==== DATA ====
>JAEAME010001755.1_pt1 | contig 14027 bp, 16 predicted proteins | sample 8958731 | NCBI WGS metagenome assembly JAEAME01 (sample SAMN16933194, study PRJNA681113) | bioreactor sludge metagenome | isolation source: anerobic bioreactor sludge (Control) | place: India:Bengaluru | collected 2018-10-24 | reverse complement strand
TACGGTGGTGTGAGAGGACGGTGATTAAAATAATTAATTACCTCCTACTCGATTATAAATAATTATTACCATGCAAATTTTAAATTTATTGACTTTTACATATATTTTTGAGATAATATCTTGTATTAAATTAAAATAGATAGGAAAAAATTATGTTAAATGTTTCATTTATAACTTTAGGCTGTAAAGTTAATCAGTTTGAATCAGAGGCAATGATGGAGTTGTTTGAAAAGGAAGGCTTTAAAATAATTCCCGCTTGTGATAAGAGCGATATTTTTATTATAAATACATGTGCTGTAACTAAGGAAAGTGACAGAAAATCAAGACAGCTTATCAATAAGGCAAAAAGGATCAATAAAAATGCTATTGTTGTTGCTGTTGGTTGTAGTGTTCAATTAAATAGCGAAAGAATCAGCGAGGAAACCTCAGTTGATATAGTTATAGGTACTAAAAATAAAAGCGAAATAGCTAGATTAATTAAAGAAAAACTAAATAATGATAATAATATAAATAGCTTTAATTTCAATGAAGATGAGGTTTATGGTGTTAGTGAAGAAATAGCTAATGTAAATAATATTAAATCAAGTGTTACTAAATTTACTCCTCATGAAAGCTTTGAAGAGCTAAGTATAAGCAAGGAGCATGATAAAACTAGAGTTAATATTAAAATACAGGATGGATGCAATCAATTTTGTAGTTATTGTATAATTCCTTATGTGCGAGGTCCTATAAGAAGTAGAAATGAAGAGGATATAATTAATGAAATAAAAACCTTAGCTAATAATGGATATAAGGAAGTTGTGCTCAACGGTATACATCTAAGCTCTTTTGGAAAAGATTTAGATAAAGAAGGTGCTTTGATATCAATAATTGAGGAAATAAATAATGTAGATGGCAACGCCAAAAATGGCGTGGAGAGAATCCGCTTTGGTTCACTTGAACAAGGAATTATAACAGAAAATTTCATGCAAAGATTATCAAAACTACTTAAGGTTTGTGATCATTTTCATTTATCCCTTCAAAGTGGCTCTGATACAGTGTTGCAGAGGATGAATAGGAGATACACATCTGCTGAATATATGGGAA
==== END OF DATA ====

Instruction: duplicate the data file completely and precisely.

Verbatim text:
>JAEAME010001755.1_pt1 | contig 14027 bp, 16 predicted proteins | sample 8958731 | NCBI WGS metagenome assembly JAEAME01 (sample SAMN16933194, study PRJNA681113) | bioreactor sludge metagenome | isolation source: anerobic bioreactor sludge (Control) | place: India:Bengaluru | collected 2018-10-24 | reverse complement strand
TACGGTGGTGTGAGAGGACGGTGATTAAAATAATTAATTACCTCCTACTCGATTATAAATAATTATTACCATGCAAATTTTAAATTTATTGACTTTTACATATATTTTTGAGATAATATCTTGTATTAAATTAAAATAGATAGGAAAAAATTATGTTAAATGTTTCATTTATAACTTTAGGCTGTAAAGTTAATCAGTTTGAATCAGAGGCAATGATGGAGTTGTTTGAAAAGGAAGGCTTTAAAATAATTCCCGCTTGTGATAAGAGCGATATTTTTATTATAAATACATGTGCTGTAACTAAGGAAAGTGACAGAAAATCAAGACAGCTTATCAATAAGGCAAAAAGGATCAATAAAAATGCTATTGTTGTTGCTGTTGGTTGTAGTGTTCAATTAAATAGCGAAAGAATCAGCGAGGAAACCTCAGTTGATATAGTTATAGGTACTAAAAATAAAAGCGAAATAGCTAGATTAATTAAAGAAAAACTAAATAATGATAATAATATAAATAGCTTTAATTTCAATGAAGATGAGGTTTATGGTGTTAGTGAAGAAATAGCTAATGTAAATAATATTAAATCAAGTGTTACTAAATTTACTCCTCATGAAAGCTTTGAAGAGCTAAGTATAAGCAAGGAGCATGATAAAACTAGAGTTAATATTAAAATACAGGATGGATGCAATCAATTTTGTAGTTATTGTATAATTCCTTATGTGCGAGGTCCTATAAGAAGTAGAAATGAAGAGGATATAATTAATGAAATAAAAACCTTAGCTAATAATGGATATAAGGAAGTTGTGCTCAACGGTATACATCTAAGCTCTTTTGGAAAAGATTTAGATAAAGAAGGTGCTTTGATATCAATAATTGAGGAAATAAATAATGTAGATGGCAACGCCAAAAATGGCGTGGAGAGAATCCGCTTTGGTTCACTTGAACAAGGAATTATAACAGAAAATTTCATGCAAAGATTATCAAAACTACTTAAGGTTTGTGATCATTTTCATTTATCCCTTCAAAGTGGCTCTGATACAGTGTTGCAGAGGATGAATAGGAGATACACATCTGCTGAATATATGGGAA